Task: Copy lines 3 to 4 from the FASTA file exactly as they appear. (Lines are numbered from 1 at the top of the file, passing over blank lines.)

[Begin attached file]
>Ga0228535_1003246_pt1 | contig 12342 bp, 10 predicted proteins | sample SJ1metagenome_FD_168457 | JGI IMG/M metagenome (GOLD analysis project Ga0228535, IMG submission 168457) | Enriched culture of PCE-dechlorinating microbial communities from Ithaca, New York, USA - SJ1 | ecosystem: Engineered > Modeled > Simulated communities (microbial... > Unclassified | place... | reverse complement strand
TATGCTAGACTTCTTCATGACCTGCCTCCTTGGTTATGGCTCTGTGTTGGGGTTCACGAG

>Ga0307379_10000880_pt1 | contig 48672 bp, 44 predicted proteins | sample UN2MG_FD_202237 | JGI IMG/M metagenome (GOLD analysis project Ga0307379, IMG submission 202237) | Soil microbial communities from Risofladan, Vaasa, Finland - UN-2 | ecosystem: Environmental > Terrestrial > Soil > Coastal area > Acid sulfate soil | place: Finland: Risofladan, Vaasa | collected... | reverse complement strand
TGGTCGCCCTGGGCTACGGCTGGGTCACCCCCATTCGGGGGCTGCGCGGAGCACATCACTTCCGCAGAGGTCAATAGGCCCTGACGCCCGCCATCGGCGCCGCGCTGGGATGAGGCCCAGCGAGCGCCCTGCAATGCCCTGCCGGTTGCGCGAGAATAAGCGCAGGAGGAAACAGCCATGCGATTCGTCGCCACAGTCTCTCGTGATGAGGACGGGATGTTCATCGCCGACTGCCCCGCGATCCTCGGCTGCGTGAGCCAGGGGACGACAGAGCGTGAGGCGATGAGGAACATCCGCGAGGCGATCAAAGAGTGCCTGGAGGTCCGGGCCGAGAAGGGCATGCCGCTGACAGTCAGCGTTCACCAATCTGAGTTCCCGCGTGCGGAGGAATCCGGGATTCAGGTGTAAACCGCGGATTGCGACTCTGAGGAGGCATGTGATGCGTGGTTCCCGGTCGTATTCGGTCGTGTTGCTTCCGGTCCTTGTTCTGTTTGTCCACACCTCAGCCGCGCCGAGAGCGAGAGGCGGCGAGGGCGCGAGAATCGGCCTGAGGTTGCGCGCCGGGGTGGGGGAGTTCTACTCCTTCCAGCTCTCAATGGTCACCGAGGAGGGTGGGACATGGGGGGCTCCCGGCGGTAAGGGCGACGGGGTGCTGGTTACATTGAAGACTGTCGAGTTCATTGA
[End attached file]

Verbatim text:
>Ga0307379_10000880_pt1 | contig 48672 bp, 44 predicted proteins | sample UN2MG_FD_202237 | JGI IMG/M metagenome (GOLD analysis project Ga0307379, IMG submission 202237) | Soil microbial communities from Risofladan, Vaasa, Finland - UN-2 | ecosystem: Environmental > Terrestrial > Soil > Coastal area > Acid sulfate soil | place: Finland: Risofladan, Vaasa | collected... | reverse complement strand
TGGTCGCCCTGGGCTACGGCTGGGTCACCCCCATTCGGGGGCTGCGCGGAGCACATCACTTCCGCAGAGGTCAATAGGCCCTGACGCCCGCCATCGGCGCCGCGCTGGGATGAGGCCCAGCGAGCGCCCTGCAATGCCCTGCCGGTTGCGCGAGAATAAGCGCAGGAGGAAACAGCCATGCGATTCGTCGCCACAGTCTCTCGTGATGAGGACGGGATGTTCATCGCCGACTGCCCCGCGATCCTCGGCTGCGTGAGCCAGGGGACGACAGAGCGTGAGGCGATGAGGAACATCCGCGAGGCGATCAAAGAGTGCCTGGAGGTCCGGGCCGAGAAGGGCATGCCGCTGACAGTCAGCGTTCACCAATCTGAGTTCCCGCGTGCGGAGGAATCCGGGATTCAGGTGTAAACCGCGGATTGCGACTCTGAGGAGGCATGTGATGCGTGGTTCCCGGTCGTATTCGGTCGTGTTGCTTCCGGTCCTTGTTCTGTTTGTCCACACCTCAGCCGCGCCGAGAGCGAGAGGCGGCGAGGGCGCGAGAATCGGCCTGAGGTTGCGCGCCGGGGTGGGGGAGTTCTACTCCTTCCAGCTCTCAATGGTCACCGAGGAGGGTGGGACATGGGGGGCTCCCGGCGGTAAGGGCGACGGGGTGCTGGTTACATTGAAGACTGTCGAGTTCATTGA